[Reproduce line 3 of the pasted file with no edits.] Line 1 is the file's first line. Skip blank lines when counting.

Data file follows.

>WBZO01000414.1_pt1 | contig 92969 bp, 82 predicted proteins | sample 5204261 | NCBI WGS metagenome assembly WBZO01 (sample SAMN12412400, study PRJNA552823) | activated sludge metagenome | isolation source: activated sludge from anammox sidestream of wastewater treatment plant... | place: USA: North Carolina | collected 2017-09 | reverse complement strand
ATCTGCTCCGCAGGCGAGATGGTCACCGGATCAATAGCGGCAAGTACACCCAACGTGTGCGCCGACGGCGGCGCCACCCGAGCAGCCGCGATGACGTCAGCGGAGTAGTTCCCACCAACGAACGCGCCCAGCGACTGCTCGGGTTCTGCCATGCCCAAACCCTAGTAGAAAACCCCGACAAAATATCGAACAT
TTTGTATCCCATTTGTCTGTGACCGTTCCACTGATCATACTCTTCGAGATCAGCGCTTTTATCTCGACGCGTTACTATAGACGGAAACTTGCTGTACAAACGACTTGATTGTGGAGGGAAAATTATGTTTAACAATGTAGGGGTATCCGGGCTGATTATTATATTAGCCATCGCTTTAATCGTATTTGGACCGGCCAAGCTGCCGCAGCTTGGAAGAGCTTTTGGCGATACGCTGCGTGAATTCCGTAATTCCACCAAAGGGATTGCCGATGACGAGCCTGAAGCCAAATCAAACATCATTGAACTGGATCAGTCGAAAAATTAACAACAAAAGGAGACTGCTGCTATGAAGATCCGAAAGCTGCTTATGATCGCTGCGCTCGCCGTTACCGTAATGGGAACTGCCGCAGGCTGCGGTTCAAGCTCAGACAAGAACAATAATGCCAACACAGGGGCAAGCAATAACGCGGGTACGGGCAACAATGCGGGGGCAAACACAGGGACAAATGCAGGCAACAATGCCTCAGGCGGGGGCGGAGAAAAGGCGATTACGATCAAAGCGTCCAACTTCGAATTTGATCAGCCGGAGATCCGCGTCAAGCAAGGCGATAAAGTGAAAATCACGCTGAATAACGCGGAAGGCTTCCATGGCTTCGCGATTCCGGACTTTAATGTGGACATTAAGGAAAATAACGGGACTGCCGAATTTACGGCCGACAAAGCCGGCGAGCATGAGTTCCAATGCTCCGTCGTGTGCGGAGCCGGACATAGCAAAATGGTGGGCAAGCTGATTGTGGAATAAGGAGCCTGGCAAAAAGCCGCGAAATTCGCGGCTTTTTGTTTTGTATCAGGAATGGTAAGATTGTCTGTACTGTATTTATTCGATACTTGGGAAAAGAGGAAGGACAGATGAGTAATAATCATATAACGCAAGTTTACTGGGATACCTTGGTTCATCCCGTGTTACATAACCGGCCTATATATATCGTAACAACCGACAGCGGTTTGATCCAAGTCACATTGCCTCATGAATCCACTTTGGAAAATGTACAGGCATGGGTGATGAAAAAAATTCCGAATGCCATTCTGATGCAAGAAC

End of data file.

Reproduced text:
TTTGTATCCCATTTGTCTGTGACCGTTCCACTGATCATACTCTTCGAGATCAGCGCTTTTATCTCGACGCGTTACTATAGACGGAAACTTGCTGTACAAACGACTTGATTGTGGAGGGAAAATTATGTTTAACAATGTAGGGGTATCCGGGCTGATTATTATATTAGCCATCGCTTTAATCGTATTTGGACCGGCCAAGCTGCCGCAGCTTGGAAGAGCTTTTGGCGATACGCTGCGTGAATTCCGTAATTCCACCAAAGGGATTGCCGATGACGAGCCTGAAGCCAAATCAAACATCATTGAACTGGATCAGTCGAAAAATTAACAACAAAAGGAGACTGCTGCTATGAAGATCCGAAAGCTGCTTATGATCGCTGCGCTCGCCGTTACCGTAATGGGAACTGCCGCAGGCTGCGGTTCAAGCTCAGACAAGAACAATAATGCCAACACAGGGGCAAGCAATAACGCGGGTACGGGCAACAATGCGGGGGCAAACACAGGGACAAATGCAGGCAACAATGCCTCAGGCGGGGGCGGAGAAAAGGCGATTACGATCAAAGCGTCCAACTTCGAATTTGATCAGCCGGAGATCCGCGTCAAGCAAGGCGATAAAGTGAAAATCACGCTGAATAACGCGGAAGGCTTCCATGGCTTCGCGATTCCGGACTTTAATGTGGACATTAAGGAAAATAACGGGACTGCCGAATTTACGGCCGACAAAGCCGGCGAGCATGAGTTCCAATGCTCCGTCGTGTGCGGAGCCGGACATAGCAAAATGGTGGGCAAGCTGATTGTGGAATAAGGAGCCTGGCAAAAAGCCGCGAAATTCGCGGCTTTTTGTTTTGTATCAGGAATGGTAAGATTGTCTGTACTGTATTTATTCGATACTTGGGAAAAGAGGAAGGACAGATGAGTAATAATCATATAACGCAAGTTTACTGGGATACCTTGGTTCATCCCGTGTTACATAACCGGCCTATATATATCGTAACAACCGACAGCGGTTTGATCCAAGTCACATTGCCTCATGAATCCACTTTGGAAAATGTACAGGCATGGGTGATGAAAAAAATTCCGAATGCCATTCTGATGCAAGAAC